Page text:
BRST quantization (and BRST symmetry in general), at least in this point in my understanding of them, seem rather arbitrary and slightly miraculous. However, the cohomological nature of the BRST charge $Q$ and the fact that a BRST transformation takes the form of an "extended" gauge transformation (which is purely geometric in nature) seems highly suggestive that there is a simple geometric interpretation of this symmetry.

So I am lead to ask my question: What is happening geometrically in a BRST transformation. What geometric roles do the ghost fields play? Any insight would be helpful.

[Note: I am mostly asking in the context of Yang-Mills gauge theories, but answers in the context of string theory are welcome.]

  • 2
    $\begingroup$ Are you asking for the "geometric" meaning in the Hamiltonian or the Lagrangian formalism? There's a lot one can say about BRST in both formalisms, depending on what you already know, but I am uncertain what sort of answer you're looking for when you ask for the "geometric" meaning, so it would help to clarify the geometry of what space you're thinking of here. $\endgroup$ – ACuriousMind Jun 20 '17 at 10:11
  • $\begingroup$ I am mostly referring to the Lagrangian formalism. The space I'm thinking of is a manifold $\mathcal{M}$ equipped with a principle bundle of gauge group $G$ that has been augmented with ghost fields and a Nakanishi–Lautrup field for gauge fixing. $\endgroup$ – Bob Knighton Jun 20 '17 at 12:04
  • $\begingroup$ Related: physics.stackexchange.com/q/184913/2451 , physics.stackexchange.com/q/13121/2451 $\endgroup$ – Qmechanic Jun 20 '17 at 12:33
  • 1
    $\begingroup$ Ah, I meant not the spacetime manifold $\mathcal{M}$ - if there is a "geometric" interpretation of BRST, it will be in field space, which in the Hamiltonian point of view would have been the phase space, and in the Lagrangian formalism a geometric interpretation will probably only arise if you can "geometrically" understand the anti-bracket in the BRST anti-field formalism, which is not evident to me. $\endgroup$ – ACuriousMind Jun 20 '17 at 12:36
  • $\begingroup$ Without the Fadeev-Popov ghosts, a gauge symmetry is still a very geometric object that can be geometrically understood without reference to field space (namely, a gauge transformation corresponds to changing the section chosen over the principle bundle, something which is purely geometric in nature). It seems entirely feasible that the BRST transformations could have a similar interpretation. $\endgroup$ – Bob Knighton Jun 20 '17 at 15:38

Comments to OP's question (v1):

  1. In superfield formalism, there is a long tradition in the literature to consider constructions that interpret geometrically BRST (& anti-BRST) transformations as translations of Grassmann-odd $\theta$ and $\bar{\theta}$ coordinates in various physical systems, see e.g. Ref. 3 and references therein. The earliest articles seem to be Refs. 1 & 2. (We caution that BRST supersymmetry should not be conflated with Poincare supersymmetry.)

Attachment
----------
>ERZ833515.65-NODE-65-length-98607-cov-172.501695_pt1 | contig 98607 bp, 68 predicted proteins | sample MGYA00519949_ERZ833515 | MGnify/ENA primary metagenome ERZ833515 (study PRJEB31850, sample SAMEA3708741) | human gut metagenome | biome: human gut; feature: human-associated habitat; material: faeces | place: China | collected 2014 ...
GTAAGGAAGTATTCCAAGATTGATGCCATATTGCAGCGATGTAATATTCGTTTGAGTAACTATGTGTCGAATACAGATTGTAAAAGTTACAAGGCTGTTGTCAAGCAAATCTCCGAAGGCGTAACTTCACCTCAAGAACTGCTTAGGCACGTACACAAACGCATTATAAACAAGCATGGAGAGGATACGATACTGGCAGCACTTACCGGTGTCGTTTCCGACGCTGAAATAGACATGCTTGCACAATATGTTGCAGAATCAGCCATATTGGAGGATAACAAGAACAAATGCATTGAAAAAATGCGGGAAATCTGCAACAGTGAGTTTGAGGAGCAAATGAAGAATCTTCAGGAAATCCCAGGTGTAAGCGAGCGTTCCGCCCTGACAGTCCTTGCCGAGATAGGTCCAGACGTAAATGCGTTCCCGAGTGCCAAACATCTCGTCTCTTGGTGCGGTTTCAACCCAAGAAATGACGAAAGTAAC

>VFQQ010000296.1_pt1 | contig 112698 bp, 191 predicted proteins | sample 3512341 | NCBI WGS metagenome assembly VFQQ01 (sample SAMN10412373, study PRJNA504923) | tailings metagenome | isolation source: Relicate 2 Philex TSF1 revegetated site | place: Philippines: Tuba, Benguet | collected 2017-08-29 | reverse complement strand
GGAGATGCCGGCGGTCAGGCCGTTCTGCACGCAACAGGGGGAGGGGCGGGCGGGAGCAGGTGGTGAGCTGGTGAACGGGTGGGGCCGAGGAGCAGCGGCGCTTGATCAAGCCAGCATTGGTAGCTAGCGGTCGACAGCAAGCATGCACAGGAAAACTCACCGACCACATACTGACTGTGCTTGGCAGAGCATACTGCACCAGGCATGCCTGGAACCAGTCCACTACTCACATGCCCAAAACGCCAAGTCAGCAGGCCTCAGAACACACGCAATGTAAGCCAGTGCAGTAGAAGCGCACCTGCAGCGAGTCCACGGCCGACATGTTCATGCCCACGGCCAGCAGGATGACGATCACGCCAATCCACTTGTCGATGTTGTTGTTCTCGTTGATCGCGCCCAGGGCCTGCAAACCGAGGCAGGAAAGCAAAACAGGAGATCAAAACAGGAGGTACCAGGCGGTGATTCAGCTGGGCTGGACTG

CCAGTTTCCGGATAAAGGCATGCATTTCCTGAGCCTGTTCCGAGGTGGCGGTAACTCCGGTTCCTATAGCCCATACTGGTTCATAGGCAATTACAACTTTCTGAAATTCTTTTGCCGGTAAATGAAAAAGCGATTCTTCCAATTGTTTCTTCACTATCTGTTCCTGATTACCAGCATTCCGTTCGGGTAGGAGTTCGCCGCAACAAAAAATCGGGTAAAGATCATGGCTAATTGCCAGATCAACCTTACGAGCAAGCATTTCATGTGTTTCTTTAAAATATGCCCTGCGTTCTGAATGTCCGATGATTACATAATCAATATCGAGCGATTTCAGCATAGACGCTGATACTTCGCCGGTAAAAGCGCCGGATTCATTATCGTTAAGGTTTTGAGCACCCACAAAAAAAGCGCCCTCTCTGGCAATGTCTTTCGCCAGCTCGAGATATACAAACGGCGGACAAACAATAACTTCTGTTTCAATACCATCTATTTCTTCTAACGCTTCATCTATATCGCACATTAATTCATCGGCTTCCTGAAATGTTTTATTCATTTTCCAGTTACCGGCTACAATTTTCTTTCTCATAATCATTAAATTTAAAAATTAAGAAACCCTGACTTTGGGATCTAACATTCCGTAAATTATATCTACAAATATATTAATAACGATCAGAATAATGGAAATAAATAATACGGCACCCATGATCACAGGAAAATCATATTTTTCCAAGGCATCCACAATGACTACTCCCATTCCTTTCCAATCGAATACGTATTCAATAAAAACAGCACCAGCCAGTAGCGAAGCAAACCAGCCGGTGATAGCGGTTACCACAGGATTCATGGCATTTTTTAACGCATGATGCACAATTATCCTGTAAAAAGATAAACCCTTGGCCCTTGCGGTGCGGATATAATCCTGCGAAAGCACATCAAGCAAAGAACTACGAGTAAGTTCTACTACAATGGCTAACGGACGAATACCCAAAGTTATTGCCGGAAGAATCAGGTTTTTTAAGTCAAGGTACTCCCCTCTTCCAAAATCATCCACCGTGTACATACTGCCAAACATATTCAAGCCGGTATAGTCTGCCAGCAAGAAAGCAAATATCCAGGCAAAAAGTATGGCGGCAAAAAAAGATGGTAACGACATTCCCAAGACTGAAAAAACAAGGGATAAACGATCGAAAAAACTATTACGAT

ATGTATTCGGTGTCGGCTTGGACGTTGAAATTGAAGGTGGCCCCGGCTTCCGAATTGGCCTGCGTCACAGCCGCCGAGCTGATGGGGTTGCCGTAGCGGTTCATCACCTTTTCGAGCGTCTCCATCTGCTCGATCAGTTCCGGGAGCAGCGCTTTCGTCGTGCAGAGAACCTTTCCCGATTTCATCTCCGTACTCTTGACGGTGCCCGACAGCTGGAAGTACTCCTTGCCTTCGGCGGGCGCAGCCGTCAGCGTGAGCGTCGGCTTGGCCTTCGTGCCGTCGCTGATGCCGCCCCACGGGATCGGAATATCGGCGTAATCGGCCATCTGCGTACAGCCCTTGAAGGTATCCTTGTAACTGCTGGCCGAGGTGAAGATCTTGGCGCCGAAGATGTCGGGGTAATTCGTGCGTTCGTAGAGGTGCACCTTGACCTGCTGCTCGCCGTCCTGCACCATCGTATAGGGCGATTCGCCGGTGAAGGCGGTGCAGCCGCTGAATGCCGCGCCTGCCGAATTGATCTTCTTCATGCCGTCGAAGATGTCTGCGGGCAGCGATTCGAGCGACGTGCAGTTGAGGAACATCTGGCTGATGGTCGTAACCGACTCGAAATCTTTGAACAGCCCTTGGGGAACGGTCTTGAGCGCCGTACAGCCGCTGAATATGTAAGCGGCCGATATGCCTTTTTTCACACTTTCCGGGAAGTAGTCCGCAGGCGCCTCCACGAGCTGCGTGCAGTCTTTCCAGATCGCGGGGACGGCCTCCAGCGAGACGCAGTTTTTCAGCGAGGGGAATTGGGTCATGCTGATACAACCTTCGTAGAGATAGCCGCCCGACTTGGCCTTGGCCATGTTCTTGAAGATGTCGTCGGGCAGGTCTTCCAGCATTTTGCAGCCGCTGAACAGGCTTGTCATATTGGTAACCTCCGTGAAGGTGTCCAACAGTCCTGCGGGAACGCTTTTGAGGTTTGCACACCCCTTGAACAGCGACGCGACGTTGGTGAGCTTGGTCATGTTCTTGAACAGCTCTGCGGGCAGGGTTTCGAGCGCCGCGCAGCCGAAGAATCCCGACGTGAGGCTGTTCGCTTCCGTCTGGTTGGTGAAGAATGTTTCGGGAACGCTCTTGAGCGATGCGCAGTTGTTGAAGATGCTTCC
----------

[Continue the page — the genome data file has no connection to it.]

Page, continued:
2. If we are not allowed to introduce Grassmann-odd $\theta$ and $\bar{\theta}$ coordinates, then it seems that OP's quest for a "geometric interpretation" becomes just a matter of providing explicit, manifest coordinate-independent, differential-geometric bundle constructions for the BRST formulation of various gauge theories. This will depend on the gauge theory. E.g. Yang-Mills theory, BF-theory, string theory, etc.


  1. S. Ferrara, O. Piquet & M. Schweda, Nucl. Phys. B119 (1977) 493.

  2. K. Fujikawa, Prog. Theor. Phys. 59 (1978) 2045.

  3. C.M. Hull. B. Spence. & J.L. Vázquez-Bello, Nucl. Phys. B348 (1991) 108.

| cite | improve this answer | |

Construct a principal bundle with base M and structure group G. Define Projection map and trivialization of the bundle in usual way. Denote this bundle as $P_1$. Construct another trivial principle fiber bundle $P_2= P_1\times G$ with base $P_1$ and Structure group G with trivialization of $P_2$ consisting of $P_1$ and an identity map from $P_2$ to $P_1\times G$. Construct $P_3$ as $P_2\times G$ as in the second step with local trivialization consisting of $P_2$ and an identity map from $P_3$ to $P_2\times G$.

BRS transformations are identified with infinitesimal gauge transformation on $P_3$ with parameters related to ghost fields, where these ghost fields are identified with part of certain one-forms on base space $P_2$. For details consult ref. 1 and 2.

There is another approach of group manifold in which you can gauge the algebra of $G+Q$ to obtain BRS transformation of Gauge fields where $G+Q$ has the structure of a group manifold. In short, BRST transformation are a sort of diffeomorphic invariance of this group manifold. Consult ref. 3 for details.

1- Geometric structure of Faddeev- Popov fields and invariance properties of gauge theories: Quiros, Urries, Hoyos, Mazon and Rodriguez.

2- Geometrical gauge theory of ghost and Goldstone fields and of ghost symmetries: Ne'eman and Thierry-Miec.

3- Supergravity and superstrings (a geometric perspetive): Castellani, Auria, Fre (3 vol. set with first vol. containing the necessary Group manifold machinery).

| cite | improve this answer | |

Your Answer

By clicking “Post Your Answer”, you agree to our terms of service, privacy policy and cookie policy

Not the answer you're looking for? Browse other questions tagged or ask your own question.